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Martin Mull, Grammy- and Emmy-Nominated Actor and Comedian, Dies at 80

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Martin Mull, the comedic actor best known for his roles on Mary Hartman, Mary Hartman and Roseanne, died on Thursday, June 27. He was 80. Though Mull never reached the highest ranks of comedy stardom, he had a long and active career and received both a Grammy nomination and a Primetime Emmy nod.


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His daughter, TV writer and producer Maggie Mull (Family Guy) shared the news of his death on Instagram.

“He was known for excelling at every creative discipline imaginable and also for doing Red Roof Inn commercials,” she wrote. “He would find that joke funny. He was never not funny. My dad will be deeply missed by his wife and daughter, by his friends and coworkers, by fellow artists and comedians and musicians, and — the sign of a truly exceptional person — by many, many dogs.”

Mull was born in Chicago on Aug. 18, 1943. He moved with his family to North Ridgeville, Ohio when he was two. They lived there until he was 15, when his family moved to New Canaan, Connecticut.

Mull had his first taste of success as a songwriter. He wrote the novelty song “A Girl Named Johnny Cash,” an answer song to Shel Silverstein’s “A Boy Named Sue,” which was a 1969 crossover smash for Johnny Cash. Singer Jane Morgan recorded Mull’s song and took it to No. 61 on Billboard’s Hot Country Songs chart in 1970.

Mull had a minor hit on the Billboard Hot 100 as an artist in 1973, “Dueling Tubas,” a parody of “Dueling Banjos,” which was featured in the 1972 movie Deliverance. Eric Weissberg and Steve Mandell’s instrumental smash “Dueling Banjos” logged four weeks at No. 2; “Dueling Tubas” reached No. 92.

Mull also released a series of comedy albums in the ’70s. His self-titled debut album, released by Capricorn in 1972, featured such well-known musicians as Ramblin’ Jack Elliott, Levon Helm from The Band, Keith Spring from NRBQ and Libby Titus.

Two of Mull’s comedy albums made the Billboard 200 — I’m Everyone I’ve Ever Loved (1977) and Sex & Violins (1978). The latter album received a Grammy nomination for best comedy recording, but lost to Steve Martin’s smash hit A Wild and Crazy Guy. Both of Mull’s Billboard 200 albums were released on ABC Records. He also bubbled under the chart with albums released on Capricorn and Elektra.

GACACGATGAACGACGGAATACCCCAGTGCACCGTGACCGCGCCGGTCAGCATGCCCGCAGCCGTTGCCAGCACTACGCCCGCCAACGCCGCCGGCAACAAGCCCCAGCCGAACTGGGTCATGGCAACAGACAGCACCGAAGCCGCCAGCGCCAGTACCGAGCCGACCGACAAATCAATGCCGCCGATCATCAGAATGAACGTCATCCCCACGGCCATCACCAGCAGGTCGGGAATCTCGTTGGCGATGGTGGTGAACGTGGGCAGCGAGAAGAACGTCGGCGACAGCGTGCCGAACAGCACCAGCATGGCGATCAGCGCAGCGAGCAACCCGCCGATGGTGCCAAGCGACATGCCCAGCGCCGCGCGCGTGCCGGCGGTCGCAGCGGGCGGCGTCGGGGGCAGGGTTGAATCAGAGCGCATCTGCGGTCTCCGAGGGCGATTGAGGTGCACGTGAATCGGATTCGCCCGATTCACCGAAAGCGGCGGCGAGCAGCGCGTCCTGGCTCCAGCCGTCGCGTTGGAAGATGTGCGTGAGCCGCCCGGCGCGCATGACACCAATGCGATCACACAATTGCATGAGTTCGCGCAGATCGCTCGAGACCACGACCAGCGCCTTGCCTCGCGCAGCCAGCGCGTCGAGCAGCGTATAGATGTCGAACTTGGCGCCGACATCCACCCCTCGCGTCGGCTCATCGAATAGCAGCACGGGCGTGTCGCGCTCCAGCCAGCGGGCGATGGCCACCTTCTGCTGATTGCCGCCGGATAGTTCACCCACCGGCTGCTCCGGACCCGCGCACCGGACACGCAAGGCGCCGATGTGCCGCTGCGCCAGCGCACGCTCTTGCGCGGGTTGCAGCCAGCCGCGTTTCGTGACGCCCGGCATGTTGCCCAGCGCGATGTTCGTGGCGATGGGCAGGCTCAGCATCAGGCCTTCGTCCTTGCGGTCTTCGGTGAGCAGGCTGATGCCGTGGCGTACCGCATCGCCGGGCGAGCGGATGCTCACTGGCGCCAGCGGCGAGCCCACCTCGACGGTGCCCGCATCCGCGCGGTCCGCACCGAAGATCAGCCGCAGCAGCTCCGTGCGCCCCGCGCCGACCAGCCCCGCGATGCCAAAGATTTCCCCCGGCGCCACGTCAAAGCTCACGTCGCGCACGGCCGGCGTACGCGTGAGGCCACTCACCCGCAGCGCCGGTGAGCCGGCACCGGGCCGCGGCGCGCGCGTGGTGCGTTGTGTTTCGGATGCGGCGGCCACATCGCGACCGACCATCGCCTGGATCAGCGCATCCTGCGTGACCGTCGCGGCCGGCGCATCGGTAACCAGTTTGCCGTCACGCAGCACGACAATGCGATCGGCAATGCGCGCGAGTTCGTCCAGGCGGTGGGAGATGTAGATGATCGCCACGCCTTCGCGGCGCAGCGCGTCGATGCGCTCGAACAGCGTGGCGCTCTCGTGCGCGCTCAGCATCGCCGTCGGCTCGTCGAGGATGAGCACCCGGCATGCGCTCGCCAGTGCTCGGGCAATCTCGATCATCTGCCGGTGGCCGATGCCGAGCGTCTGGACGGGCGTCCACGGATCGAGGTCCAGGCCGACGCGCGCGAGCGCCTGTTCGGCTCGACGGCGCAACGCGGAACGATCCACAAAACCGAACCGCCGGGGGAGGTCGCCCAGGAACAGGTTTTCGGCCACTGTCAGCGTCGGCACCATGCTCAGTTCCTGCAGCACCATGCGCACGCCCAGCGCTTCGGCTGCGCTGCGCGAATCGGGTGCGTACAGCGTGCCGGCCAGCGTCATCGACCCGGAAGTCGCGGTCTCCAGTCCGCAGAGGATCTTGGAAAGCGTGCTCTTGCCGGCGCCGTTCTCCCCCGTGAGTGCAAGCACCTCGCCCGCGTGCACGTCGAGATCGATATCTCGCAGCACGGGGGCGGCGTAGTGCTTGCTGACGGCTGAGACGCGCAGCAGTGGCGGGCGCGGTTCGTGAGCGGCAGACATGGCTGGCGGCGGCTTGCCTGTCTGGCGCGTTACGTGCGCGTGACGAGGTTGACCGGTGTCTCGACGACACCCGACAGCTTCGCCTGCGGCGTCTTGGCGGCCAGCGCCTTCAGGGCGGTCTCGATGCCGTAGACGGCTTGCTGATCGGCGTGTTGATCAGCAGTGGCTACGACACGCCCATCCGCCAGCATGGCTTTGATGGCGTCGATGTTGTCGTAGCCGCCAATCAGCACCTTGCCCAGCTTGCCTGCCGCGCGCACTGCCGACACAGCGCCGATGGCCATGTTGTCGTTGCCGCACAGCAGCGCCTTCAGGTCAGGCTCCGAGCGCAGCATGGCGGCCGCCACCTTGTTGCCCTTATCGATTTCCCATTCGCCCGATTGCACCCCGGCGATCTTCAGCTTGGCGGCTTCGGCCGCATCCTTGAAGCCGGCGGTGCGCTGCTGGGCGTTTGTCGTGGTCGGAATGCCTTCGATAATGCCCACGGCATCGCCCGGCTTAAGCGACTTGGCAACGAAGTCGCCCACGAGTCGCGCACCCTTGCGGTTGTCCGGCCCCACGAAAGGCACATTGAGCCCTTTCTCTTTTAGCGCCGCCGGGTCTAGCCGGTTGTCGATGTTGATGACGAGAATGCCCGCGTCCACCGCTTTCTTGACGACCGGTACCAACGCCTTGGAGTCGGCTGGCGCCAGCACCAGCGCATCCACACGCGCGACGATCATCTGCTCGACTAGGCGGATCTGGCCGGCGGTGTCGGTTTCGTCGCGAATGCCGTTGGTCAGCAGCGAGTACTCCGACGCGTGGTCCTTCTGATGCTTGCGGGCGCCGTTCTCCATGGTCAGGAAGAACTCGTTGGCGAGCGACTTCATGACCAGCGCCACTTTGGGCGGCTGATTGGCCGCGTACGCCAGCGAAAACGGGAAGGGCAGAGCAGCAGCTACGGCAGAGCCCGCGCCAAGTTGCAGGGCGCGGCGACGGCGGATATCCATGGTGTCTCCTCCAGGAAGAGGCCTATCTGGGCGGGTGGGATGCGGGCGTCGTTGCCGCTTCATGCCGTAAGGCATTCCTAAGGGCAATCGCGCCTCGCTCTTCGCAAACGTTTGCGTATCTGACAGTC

In the early-to-mid 1970s, before his career as an actor really took off, Mull was mostly known as a musical comedian, performing satirical and humorous songs. He opened in concert for such top music stars as Randy Newman and Sandy Denny, Frank Zappa, Billy Joel and Bruce Springsteen.


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Mull’s breakout acting role was as Garth Gimble in Norman Lear’s 1976 soap opera parody Mary Hartman, Mary Hartman. He also starred in the spin-off talk show parodies Fernwood 2 Night (1977) and America 2 Night (1978). He played talk show host Barth Gimble (Garth’s twin brother), opposite Fred Willard, who played sidekick and announcer Jerry Hubbard.

Mull appeared in 49 episodes of Mary Hartman, Mary Hartman, which was a big cult hit; 44 episodes of Fernwood 2 Night; and 65 episodes of America 2-Night.

Mull appeared in two more long-running TV series. He played Roseanne Barr’s gay boss (and later business partner), Leon Carp, on 46 episodes of her smash sitcom Roseanne (1991-97). His sexual orientation was treated matter-of-factly. That was groundbreaking on TV at the time, when gay characters rarely appeared at all. Mull was also a creative consultant on the fourth season of that show and wrote the episode “Tolerate Thy Neighbor.”

He played the nosy Principal Willard Kraft on 39 episodes of Sabrina the Teenage Witch (1997-2000).

Mull also appeared as a voice actor on numerous episodes of Family Dog, Teamo Supremo, Danny Phenom and American Dad!

Mull received a Primetime Emmy nomination for outstanding guest actor in a comedy series in 2016 for playing Bob Bradley on HBO’s Veep. Given his long career in TV, the nomination was overdue and most likely given in recognition of a lifetime of solid work.

Mull made his film debut in FM, a 1978 film about an FM radio station. He played the libidinous DJ Eric Swan. The FM soundtrack album, featuring many of the top rock stars of the era, rose to No. 5 on the Billboard 200.

Mull went on to play Teri Garr’s boss Ron Richardson in 1983’s Mr. Mom; Colonel Mustard in the 1985 comedy Clue; and Justin Gregory in 1993’s Mrs. Doubtfire, to cite three of his most successful films.

He also starred in commercials for Michelob and Pizza Hut, and in a series of television and radio spots for Red Roof Inn with his old pal and co-star Fred Willard. (Hence his daughter’s affectionate jibe above.)

Mull began painting in the 1970s. One of his paintings, titled After Dinner Drinks (2008), is owned by Steve Martin. Martin used it as the cover of Love Has Come for You, an album he recorded with Edie Brickell that received a Grammy nod for best Americana album.

Twice divorced, Mull was married to singer Wendy Haas. Mull died at his Los Angeles home following what his family described as “a valiant fight against a long illness.”

Paul Grein
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